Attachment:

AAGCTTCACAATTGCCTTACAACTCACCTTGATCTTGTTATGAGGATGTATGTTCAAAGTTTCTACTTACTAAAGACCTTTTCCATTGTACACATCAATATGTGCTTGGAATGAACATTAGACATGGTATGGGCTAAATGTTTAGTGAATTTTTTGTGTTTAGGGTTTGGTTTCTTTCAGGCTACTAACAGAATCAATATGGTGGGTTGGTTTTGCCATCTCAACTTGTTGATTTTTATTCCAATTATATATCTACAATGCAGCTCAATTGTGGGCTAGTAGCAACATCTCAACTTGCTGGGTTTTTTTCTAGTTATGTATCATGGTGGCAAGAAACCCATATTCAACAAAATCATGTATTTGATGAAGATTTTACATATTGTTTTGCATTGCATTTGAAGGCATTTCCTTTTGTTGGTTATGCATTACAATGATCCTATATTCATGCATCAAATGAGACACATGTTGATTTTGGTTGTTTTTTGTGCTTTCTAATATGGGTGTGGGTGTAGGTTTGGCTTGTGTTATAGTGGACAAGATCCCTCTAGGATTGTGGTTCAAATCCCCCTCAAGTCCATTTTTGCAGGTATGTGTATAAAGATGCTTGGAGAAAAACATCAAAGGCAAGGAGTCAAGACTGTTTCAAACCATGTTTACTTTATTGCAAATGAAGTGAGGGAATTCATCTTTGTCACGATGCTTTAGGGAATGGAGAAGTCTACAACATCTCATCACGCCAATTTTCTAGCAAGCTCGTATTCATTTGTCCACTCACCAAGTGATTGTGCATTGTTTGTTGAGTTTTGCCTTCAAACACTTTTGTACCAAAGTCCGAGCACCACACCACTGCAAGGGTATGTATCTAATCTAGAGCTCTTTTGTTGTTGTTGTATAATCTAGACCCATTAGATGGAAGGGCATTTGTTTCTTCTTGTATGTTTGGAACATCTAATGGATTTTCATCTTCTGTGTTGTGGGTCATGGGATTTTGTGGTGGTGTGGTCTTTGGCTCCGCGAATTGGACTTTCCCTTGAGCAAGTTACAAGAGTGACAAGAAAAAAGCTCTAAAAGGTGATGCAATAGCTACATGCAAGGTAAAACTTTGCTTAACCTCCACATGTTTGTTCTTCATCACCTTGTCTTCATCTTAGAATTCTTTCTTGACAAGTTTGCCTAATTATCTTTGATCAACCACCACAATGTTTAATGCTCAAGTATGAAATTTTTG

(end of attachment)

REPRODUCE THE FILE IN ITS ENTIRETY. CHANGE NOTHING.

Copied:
AAGCTTCACAATTGCCTTACAACTCACCTTGATCTTGTTATGAGGATGTATGTTCAAAGTTTCTACTTACTAAAGACCTTTTCCATTGTACACATCAATATGTGCTTGGAATGAACATTAGACATGGTATGGGCTAAATGTTTAGTGAATTTTTTGTGTTTAGGGTTTGGTTTCTTTCAGGCTACTAACAGAATCAATATGGTGGGTTGGTTTTGCCATCTCAACTTGTTGATTTTTATTCCAATTATATATCTACAATGCAGCTCAATTGTGGGCTAGTAGCAACATCTCAACTTGCTGGGTTTTTTTCTAGTTATGTATCATGGTGGCAAGAAACCCATATTCAACAAAATCATGTATTTGATGAAGATTTTACATATTGTTTTGCATTGCATTTGAAGGCATTTCCTTTTGTTGGTTATGCATTACAATGATCCTATATTCATGCATCAAATGAGACACATGTTGATTTTGGTTGTTTTTTGTGCTTTCTAATATGGGTGTGGGTGTAGGTTTGGCTTGTGTTATAGTGGACAAGATCCCTCTAGGATTGTGGTTCAAATCCCCCTCAAGTCCATTTTTGCAGGTATGTGTATAAAGATGCTTGGAGAAAAACATCAAAGGCAAGGAGTCAAGACTGTTTCAAACCATGTTTACTTTATTGCAAATGAAGTGAGGGAATTCATCTTTGTCACGATGCTTTAGGGAATGGAGAAGTCTACAACATCTCATCACGCCAATTTTCTAGCAAGCTCGTATTCATTTGTCCACTCACCAAGTGATTGTGCATTGTTTGTTGAGTTTTGCCTTCAAACACTTTTGTACCAAAGTCCGAGCACCACACCACTGCAAGGGTATGTATCTAATCTAGAGCTCTTTTGTTGTTGTTGTATAATCTAGACCCATTAGATGGAAGGGCATTTGTTTCTTCTTGTATGTTTGGAACATCTAATGGATTTTCATCTTCTGTGTTGTGGGTCATGGGATTTTGTGGTGGTGTGGTCTTTGGCTCCGCGAATTGGACTTTCCCTTGAGCAAGTTACAAGAGTGACAAGAAAAAAGCTCTAAAAGGTGATGCAATAGCTACATGCAAGGTAAAACTTTGCTTAACCTCCACATGTTTGTTCTTCATCACCTTGTCTTCATCTTAGAATTCTTTCTTGACAAGTTTGCCTAATTATCTTTGATCAACCACCACAATGTTTAATGCTCAAGTATGAAATTTTTG